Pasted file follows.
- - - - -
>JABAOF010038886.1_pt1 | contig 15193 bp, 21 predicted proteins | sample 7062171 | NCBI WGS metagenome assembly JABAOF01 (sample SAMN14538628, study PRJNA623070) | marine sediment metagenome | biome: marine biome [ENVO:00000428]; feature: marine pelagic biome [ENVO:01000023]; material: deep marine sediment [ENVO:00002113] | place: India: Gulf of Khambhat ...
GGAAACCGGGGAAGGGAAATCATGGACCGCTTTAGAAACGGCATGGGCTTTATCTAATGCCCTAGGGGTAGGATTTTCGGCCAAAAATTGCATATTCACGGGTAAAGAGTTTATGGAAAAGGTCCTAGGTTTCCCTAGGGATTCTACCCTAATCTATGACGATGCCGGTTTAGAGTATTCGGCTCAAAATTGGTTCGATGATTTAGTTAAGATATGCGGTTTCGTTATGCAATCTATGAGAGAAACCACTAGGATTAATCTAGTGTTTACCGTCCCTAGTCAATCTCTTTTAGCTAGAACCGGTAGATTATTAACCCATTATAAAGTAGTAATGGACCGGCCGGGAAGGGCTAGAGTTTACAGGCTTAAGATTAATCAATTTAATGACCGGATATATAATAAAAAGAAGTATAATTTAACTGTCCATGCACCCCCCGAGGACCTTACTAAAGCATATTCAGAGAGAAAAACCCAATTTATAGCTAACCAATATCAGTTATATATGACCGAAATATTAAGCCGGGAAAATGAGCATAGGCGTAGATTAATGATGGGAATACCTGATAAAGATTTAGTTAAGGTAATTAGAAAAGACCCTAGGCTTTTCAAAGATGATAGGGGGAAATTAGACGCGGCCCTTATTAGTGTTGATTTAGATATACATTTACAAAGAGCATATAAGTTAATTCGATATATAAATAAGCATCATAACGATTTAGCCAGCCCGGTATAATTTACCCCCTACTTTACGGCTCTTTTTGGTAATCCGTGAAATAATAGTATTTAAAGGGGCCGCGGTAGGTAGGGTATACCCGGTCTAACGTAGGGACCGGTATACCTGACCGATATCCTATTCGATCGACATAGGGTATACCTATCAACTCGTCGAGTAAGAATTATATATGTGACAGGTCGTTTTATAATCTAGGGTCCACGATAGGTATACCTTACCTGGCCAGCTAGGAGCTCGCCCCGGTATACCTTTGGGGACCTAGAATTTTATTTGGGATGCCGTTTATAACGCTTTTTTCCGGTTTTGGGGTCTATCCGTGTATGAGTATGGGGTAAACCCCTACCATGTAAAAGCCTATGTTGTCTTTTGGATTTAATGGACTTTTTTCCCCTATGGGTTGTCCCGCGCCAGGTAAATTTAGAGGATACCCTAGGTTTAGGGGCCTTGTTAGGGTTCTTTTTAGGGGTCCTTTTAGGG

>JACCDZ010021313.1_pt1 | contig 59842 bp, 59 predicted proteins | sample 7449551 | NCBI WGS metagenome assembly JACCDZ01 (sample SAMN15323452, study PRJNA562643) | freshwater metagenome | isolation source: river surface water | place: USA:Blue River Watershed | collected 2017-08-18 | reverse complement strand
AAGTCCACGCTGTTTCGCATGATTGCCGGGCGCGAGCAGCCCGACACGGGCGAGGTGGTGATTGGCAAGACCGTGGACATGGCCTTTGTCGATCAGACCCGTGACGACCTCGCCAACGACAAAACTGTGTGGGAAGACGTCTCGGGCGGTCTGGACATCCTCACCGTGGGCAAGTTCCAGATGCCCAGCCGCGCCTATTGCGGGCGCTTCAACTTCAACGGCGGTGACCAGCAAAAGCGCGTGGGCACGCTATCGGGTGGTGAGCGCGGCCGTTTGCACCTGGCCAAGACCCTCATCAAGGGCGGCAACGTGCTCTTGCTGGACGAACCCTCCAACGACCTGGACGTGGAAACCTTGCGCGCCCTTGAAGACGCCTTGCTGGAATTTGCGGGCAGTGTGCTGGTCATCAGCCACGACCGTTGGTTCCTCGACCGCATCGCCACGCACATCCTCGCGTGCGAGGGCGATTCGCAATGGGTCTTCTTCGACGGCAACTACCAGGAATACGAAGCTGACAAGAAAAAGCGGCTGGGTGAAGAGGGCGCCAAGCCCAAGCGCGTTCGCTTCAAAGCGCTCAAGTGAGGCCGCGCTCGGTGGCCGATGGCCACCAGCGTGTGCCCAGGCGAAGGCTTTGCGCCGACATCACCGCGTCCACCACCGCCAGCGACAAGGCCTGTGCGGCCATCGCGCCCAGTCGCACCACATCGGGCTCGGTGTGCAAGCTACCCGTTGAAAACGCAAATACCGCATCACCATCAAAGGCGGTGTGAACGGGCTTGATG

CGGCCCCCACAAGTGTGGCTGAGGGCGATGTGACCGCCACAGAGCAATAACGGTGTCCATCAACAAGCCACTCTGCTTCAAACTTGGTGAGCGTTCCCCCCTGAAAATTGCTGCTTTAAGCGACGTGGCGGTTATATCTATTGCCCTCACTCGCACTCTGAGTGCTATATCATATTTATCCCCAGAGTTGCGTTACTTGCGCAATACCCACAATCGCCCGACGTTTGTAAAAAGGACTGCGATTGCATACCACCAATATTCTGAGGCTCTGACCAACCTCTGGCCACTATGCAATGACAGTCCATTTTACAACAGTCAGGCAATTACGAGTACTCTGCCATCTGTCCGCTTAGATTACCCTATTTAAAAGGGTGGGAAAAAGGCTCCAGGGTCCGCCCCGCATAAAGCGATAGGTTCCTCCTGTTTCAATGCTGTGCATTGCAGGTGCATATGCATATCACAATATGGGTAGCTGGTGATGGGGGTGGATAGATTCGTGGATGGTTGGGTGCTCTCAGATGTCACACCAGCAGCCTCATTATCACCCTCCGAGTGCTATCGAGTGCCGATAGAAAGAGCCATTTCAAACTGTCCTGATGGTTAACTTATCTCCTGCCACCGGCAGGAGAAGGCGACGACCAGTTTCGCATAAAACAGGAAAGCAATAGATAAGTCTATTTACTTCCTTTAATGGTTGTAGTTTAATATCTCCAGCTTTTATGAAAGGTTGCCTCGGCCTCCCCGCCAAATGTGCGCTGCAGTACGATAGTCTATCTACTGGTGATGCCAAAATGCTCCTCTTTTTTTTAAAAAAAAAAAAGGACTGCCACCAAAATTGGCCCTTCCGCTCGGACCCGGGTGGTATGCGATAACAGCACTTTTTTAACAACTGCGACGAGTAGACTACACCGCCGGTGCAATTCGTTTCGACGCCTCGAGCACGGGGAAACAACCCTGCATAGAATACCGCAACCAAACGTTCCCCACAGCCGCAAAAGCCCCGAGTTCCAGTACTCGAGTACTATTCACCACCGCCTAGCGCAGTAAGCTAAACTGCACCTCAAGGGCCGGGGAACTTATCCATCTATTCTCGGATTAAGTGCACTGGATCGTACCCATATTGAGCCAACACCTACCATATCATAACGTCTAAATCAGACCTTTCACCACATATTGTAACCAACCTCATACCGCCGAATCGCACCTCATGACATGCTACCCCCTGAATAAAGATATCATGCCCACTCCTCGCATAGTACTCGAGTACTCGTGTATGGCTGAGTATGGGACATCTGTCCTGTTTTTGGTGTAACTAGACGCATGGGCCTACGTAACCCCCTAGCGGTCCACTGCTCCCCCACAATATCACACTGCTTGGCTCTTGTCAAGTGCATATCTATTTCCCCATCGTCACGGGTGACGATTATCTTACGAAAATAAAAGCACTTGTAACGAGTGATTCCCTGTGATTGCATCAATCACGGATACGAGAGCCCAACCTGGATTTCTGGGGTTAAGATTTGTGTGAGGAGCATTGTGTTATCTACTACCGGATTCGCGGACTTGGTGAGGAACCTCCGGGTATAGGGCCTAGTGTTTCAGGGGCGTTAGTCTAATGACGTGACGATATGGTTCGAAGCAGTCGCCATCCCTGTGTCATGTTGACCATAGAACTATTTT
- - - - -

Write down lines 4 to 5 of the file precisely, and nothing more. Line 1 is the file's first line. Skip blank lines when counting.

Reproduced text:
AAGTCCACGCTGTTTCGCATGATTGCCGGGCGCGAGCAGCCCGACACGGGCGAGGTGGTGATTGGCAAGACCGTGGACATGGCCTTTGTCGATCAGACCCGTGACGACCTCGCCAACGACAAAACTGTGTGGGAAGACGTCTCGGGCGGTCTGGACATCCTCACCGTGGGCAAGTTCCAGATGCCCAGCCGCGCCTATTGCGGGCGCTTCAACTTCAACGGCGGTGACCAGCAAAAGCGCGTGGGCACGCTATCGGGTGGTGAGCGCGGCCGTTTGCACCTGGCCAAGACCCTCATCAAGGGCGGCAACGTGCTCTTGCTGGACGAACCCTCCAACGACCTGGACGTGGAAACCTTGCGCGCCCTTGAAGACGCCTTGCTGGAATTTGCGGGCAGTGTGCTGGTCATCAGCCACGACCGTTGGTTCCTCGACCGCATCGCCACGCACATCCTCGCGTGCGAGGGCGATTCGCAATGGGTCTTCTTCGACGGCAACTACCAGGAATACGAAGCTGACAAGAAAAAGCGGCTGGGTGAAGAGGGCGCCAAGCCCAAGCGCGTTCGCTTCAAAGCGCTCAAGTGAGGCCGCGCTCGGTGGCCGATGGCCACCAGCGTGTGCCCAGGCGAAGGCTTTGCGCCGACATCACCGCGTCCACCACCGCCAGCGACAAGGCCTGTGCGGCCATCGCGCCCAGTCGCACCACATCGGGCTCGGTGTGCAAGCTACCCGTTGAAAACGCAAATACCGCATCACCATCAAAGGCGGTGTGAACGGGCTTGATG

CGGCCCCCACAAGTGTGGCTGAGGGCGATGTGACCGCCACAGAGCAATAACGGTGTCCATCAACAAGCCACTCTGCTTCAAACTTGGTGAGCGTTCCCCCCTGAAAATTGCTGCTTTAAGCGACGTGGCGGTTATATCTATTGCCCTCACTCGCACTCTGAGTGCTATATCATATTTATCCCCAGAGTTGCGTTACTTGCGCAATACCCACAATCGCCCGACGTTTGTAAAAAGGACTGCGATTGCATACCACCAATATTCTGAGGCTCTGACCAACCTCTGGCCACTATGCAATGACAGTCCATTTTACAACAGTCAGGCAATTACGAGTACTCTGCCATCTGTCCGCTTAGATTACCCTATTTAAAAGGGTGGGAAAAAGGCTCCAGGGTCCGCCCCGCATAAAGCGATAGGTTCCTCCTGTTTCAATGCTGTGCATTGCAGGTGCATATGCATATCACAATATGGGTAGCTGGTGATGGGGGTGGATAGATTCGTGGATGGTTGGGTGCTCTCAGATGTCACACCAGCAGCCTCATTATCACCCTCCGAGTGCTATCGAGTGCCGATAGAAAGAGCCATTTCAAACTGTCCTGATGGTTAACTTATCTCCTGCCACCGGCAGGAGAAGGCGACGACCAGTTTCGCATAAAACAGGAAAGCAATAGATAAGTCTATTTACTTCCTTTAATGGTTGTAGTTTAATATCTCCAGCTTTTATGAAAGGTTGCCTCGGCCTCCCCGCCAAATGTGCGCTGCAGTACGATAGTCTATCTACTGGTGATGCCAAAATGCTCCTCTTTTTTTTAAAAAAAAAAAAGGACTGCCACCAAAATTGGCCCTTCCGCTCGGACCCGGGTGGTATGCGATAACAGCACTTTTTTAACAACTGCGACGAGTAGACTACACCGCCGGTGCAATTCGTTTCGACGCCTCGAGCACGGGGAAACAACCCTGCATAGAATACCGCAACCAAACGTTCCCCACAGCCGCAAAAGCCCCGAGTTCCAGTACTCGAGTACTATTCACCACCGCCTAGCGCAGTAAGCTAAACTGCACCTCAAGGGCCGGGGAACTTATCCATCTATTCTCGGATTAAGTGCACTGGATCGTACCCATATTGAGCCAACACCTACCATATCATAACGTCTAAATCAGACCTTTCACCACATATTGTAACCAACCTCATACCGCCGAATCGCACCTCATGACATGCTACCCCCTGAATAAAGATATCATGCCCACTCCTCGCATAGTACTCGAGTACTCGTGTATGGCTGAGTATGGGACATCTGTCCTGTTTTTGGTGTAACTAGACGCATGGGCCTACGTAACCCCCTAGCGGTCCACTGCTCCCCCACAATATCACACTGCTTGGCTCTTGTCAAGTGCATATCTATTTCCCCATCGTCACGGGTGACGATTATCTTACGAAAATAAAAGCACTTGTAACGAGTGATTCCCTGTGATTGCATCAATCACGGATACGAGAGCCCAACCTGGATTTCTGGGGTTAAGATTTGTGTGAGGAGCATTGTGTTATCTACTACCGGATTCGCGGACTTGGTGAGGAACCTCCGGGTATAGGGCCTAGTGTTTCAGGGGCGTTAGTCTAATGACGTGACGATATGGTTCGAAGCAGTCGCCATCCCTGTGTCATGTTGACCATAGAACTATTTT